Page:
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Ask the Register: how many holy days?

Q. How many holy days of obligation are there? Are they the same for every country in the world?

A. Every Sunday is essentially a holy day. That is, Catholics set aside the first day of the week to “abstain from those labors and business concerns” which are an impediment to worship, joy, works of mercy, and proper relaxation of mind and body. Each Sunday becomes for us a “little Easter,” which binds all Catholics to Mass attendance.

In addition, the universal Church has determined certain days to be celebrated by Mass attendance. According to the Code of Canon Law, in addition to Sunday, the Code also lists 10 other holy days of obligation: Christmas; the Epiphany; the Ascension of our Lord; the Solemnity of Corpus Christi (the Most Holy Body and Blood of Christ); the Solemnity of Mary, Mother of God; Mary’s Immaculate Conception; Mary’s Assumption into heaven; the Solemnity of St. Joseph; the Solemnity of St. Peter and St. Paul; and All Saints Day.  The local nation’s Catholic conference of bishops has certain latitude in determining which days bind that country’s Catholics to Mass attendance.

The Code notes that the conference of bishops can reduce the number of holy days of obligation, or transfer them to Sunday with the approval of the Holy Father.  (The Code of Canon Law, #1246.)

There are six holy days of obligation in United States. They are:
1.) Mary, the Mother of God (Jan. 1);
2.) Ascension Thursday (40 days after Easter);
3.) The Assumption of Mary into heaven (Aug. 15);
4.) All Saints Day (Nov. 1);
5.) The Immaculate Conception of Mary (Dec. 8); and
6.) Christmas (Dec. 25).

The holy days of obligation are feasts and solemnities which that country’s Catholic bishops deem important enough to call all Catholics to worship at Mass that day. Therefore, Catholics are bound in conscience and obligation to attend Mass on holy days of obligation.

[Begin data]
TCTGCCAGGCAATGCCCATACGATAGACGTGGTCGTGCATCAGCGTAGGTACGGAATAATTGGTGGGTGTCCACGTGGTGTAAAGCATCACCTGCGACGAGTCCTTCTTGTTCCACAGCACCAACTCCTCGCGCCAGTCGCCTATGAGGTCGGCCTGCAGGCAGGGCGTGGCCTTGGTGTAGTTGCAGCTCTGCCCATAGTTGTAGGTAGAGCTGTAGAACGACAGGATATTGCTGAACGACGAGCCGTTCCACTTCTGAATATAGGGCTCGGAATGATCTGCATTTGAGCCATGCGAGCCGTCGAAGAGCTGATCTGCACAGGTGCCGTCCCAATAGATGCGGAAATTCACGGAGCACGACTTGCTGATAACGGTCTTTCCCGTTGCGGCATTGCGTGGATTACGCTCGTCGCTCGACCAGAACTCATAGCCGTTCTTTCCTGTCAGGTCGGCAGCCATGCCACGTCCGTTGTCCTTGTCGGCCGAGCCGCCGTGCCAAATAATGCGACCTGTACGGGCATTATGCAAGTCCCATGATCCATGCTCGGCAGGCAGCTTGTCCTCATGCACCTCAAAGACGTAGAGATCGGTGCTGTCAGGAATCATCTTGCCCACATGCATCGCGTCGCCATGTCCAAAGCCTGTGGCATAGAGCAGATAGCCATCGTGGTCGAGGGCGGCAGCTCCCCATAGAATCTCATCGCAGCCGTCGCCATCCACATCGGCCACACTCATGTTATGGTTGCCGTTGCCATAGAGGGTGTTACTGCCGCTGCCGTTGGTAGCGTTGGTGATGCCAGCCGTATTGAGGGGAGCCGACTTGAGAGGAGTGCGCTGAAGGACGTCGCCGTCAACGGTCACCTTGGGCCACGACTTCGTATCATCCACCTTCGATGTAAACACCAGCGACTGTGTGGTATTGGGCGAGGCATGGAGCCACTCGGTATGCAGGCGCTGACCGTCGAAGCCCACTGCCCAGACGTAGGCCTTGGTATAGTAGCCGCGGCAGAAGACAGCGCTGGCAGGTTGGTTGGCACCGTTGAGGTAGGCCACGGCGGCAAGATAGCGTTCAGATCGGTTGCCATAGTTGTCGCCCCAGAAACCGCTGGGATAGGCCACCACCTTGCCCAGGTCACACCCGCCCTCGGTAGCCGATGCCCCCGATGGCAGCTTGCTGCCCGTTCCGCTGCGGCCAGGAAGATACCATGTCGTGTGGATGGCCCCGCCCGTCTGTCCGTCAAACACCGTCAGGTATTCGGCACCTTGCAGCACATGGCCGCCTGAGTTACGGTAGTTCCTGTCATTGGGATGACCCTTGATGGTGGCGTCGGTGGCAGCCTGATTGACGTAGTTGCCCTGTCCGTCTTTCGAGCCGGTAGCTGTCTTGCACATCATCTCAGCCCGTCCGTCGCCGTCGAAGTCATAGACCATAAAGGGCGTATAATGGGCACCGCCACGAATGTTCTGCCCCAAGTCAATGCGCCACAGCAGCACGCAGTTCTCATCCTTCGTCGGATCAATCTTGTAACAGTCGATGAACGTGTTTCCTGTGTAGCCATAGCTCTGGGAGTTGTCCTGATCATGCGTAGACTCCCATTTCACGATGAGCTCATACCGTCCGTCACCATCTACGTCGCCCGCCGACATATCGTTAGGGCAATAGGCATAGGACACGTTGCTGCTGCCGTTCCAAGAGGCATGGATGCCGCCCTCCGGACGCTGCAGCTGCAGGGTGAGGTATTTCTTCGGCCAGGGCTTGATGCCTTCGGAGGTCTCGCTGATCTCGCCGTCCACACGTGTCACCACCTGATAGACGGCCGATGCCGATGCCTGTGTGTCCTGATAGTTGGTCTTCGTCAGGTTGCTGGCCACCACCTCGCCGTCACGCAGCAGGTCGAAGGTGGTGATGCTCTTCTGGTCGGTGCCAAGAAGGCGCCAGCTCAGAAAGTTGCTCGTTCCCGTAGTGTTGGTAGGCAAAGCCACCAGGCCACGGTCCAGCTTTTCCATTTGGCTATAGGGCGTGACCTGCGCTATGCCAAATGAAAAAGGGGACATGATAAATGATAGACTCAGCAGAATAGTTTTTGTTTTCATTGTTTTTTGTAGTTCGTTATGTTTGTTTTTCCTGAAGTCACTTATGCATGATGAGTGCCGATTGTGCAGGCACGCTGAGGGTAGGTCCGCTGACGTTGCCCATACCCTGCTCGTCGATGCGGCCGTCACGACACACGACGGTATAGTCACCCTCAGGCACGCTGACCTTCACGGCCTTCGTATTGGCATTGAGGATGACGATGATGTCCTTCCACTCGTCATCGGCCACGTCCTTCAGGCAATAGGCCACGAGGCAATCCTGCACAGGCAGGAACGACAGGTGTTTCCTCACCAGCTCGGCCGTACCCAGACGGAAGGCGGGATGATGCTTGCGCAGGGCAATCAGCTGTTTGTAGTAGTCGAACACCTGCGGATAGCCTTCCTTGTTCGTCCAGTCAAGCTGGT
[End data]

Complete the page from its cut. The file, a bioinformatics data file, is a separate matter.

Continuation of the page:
Whenever the solemnity of Mary, Mother of God, the solemnity of the Assumption, or the solemnity of All Saints, falls on a Saturday or on a Monday, the precept to attend Mass is abrogated, but the faithful are encouraged to attend Mass on those days.

Holy days of obligation do differ from country to country. Some Catholic countries, such as Italy, Spain, and Ireland, give legal holiday status to some of these holy days, so people can attend Mass and be with family instead of at work.

For example, St. Patrick’s Day, March 17 is a holy day of obligation in Ireland. In Ireland that day is marked by reverence and solemnity and not by partying and revelry as it is in many parts of the U.S.

This question was answered by a priest of the Diocese of Lincoln. Write to Ask the Register using our online form, or write to 3700 Sheridan Blvd., Suite 10, Lincoln NE 68506-6100. All questions are subject to editing. Editors decide which questions to publish. Personal questions cannot be answered. People with such questions are urged to take them to their nearest Catholic priest.

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